No, thought Johansson, for how would that sort of thing wind up in a break room in a Swedish police station?
 
“Contains a ton of advertisements for weapons and survival gear and what you should know if the Russkies come, on how you become a mercenary and how you can fuck with the police and how you evade taxes.Yes, every kind of shit imaginable,” concluded Jarnebring.
 
 “Where does the shoe come in?” asked Johansson judiciously.
 
“If you look in the ad section, page eighty-nine. There’s an ad for a company which is called StreetSmart, shortened SS.”
 
Johansson had already found the ad in question; it offered all the necessities for the person who wanted to survive in the “jungle where we humans are forced to live.” For reasons that, considering the context, didn’t appear particularly murky, the ad had the same typeface as the two “S”s that the German Nazi Schutzstaffel had worn on their uniform lapels.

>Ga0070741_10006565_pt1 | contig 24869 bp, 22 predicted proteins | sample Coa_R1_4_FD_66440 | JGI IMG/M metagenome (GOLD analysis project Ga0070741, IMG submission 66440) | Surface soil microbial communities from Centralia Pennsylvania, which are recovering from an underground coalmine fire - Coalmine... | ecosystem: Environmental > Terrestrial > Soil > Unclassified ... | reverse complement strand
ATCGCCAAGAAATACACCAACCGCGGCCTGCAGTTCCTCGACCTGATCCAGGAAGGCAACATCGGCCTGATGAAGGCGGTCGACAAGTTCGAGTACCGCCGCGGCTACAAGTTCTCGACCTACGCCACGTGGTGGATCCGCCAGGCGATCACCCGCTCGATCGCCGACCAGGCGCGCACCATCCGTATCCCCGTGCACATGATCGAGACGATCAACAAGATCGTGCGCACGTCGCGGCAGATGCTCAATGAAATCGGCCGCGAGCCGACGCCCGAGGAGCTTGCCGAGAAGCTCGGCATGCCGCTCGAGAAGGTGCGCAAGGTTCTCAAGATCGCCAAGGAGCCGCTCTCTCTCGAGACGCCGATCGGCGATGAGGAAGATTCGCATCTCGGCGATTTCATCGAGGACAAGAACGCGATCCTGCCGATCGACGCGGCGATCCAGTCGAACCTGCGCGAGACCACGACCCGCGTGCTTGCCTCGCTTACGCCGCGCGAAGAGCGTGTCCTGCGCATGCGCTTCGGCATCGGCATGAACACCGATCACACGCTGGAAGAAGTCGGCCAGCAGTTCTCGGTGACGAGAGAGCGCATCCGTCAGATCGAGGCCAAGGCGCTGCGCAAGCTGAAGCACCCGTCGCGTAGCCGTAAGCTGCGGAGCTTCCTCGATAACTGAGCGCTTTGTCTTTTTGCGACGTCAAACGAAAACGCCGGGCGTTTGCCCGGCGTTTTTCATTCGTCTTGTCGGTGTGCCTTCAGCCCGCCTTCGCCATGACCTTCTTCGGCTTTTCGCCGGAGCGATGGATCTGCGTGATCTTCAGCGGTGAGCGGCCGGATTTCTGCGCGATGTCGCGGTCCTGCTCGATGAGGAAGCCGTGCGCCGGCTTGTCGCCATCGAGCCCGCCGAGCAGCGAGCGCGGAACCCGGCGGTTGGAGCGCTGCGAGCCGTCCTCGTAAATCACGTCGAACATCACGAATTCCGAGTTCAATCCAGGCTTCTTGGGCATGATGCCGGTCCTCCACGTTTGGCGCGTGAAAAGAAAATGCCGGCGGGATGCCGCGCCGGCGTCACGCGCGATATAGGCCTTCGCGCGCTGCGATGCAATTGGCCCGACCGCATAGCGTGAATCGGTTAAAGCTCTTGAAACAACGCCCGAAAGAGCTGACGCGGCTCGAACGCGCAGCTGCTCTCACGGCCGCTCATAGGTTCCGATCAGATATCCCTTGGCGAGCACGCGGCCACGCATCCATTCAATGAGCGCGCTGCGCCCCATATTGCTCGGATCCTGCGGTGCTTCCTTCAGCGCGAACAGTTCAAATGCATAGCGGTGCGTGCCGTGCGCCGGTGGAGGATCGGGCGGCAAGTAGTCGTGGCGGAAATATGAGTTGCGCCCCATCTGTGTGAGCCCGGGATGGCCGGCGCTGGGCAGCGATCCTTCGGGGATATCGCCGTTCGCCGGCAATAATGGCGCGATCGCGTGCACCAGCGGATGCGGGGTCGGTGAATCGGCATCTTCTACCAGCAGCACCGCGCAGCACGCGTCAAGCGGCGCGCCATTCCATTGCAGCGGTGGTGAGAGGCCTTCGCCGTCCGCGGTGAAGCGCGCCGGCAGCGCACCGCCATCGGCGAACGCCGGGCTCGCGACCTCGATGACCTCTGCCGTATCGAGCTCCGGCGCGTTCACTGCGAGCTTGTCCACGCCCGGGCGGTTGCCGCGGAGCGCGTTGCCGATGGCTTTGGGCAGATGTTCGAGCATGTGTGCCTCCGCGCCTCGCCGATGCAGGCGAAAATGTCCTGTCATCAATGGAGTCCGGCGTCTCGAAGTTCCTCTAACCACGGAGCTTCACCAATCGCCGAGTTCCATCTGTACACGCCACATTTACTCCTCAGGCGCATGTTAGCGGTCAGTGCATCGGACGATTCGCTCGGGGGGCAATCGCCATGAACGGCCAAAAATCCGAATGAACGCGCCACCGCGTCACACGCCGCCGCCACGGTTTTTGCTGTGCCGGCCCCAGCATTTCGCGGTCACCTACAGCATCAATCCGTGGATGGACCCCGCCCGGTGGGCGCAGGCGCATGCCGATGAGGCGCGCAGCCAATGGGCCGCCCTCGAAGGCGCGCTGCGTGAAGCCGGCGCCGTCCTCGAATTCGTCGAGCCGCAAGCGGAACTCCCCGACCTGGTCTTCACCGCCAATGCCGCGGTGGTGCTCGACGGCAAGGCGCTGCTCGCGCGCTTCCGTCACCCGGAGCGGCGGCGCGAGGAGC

“I still don’t understand,” Johansson persisted.
 
“The damn shoe,” said Jarnebring, holding out a strong left boot of brown leather with a high upper. He looked almost cheerful. “The same damn shoe that the mutt took on the head, although surely that must have been a coincidence,” he thought out loud.
 
Jarnebring pressed his thumb against the sole, and at the same time he tugged hard with his right hand against the sturdy heel. Out fell a metal-colored key, and after that floated a small scrap of paper the size of a business card.
 
“Open sesame,” said Jarnebring with a satisfied smile. “Shoe of the well-known brand StreetSmart with a hollow heel.”
 
“The key appears to be for a safe-deposit box or some type of safe, most likely back in the States,” Jarnebring continued, holding it up. “The embassy is working on that too, so I’m taking it easy.”
 
“I see,” said Johansson. What should he say? He’d heard and seen worse. “What was in the other shoe?”
 
Jarnebring shook his head.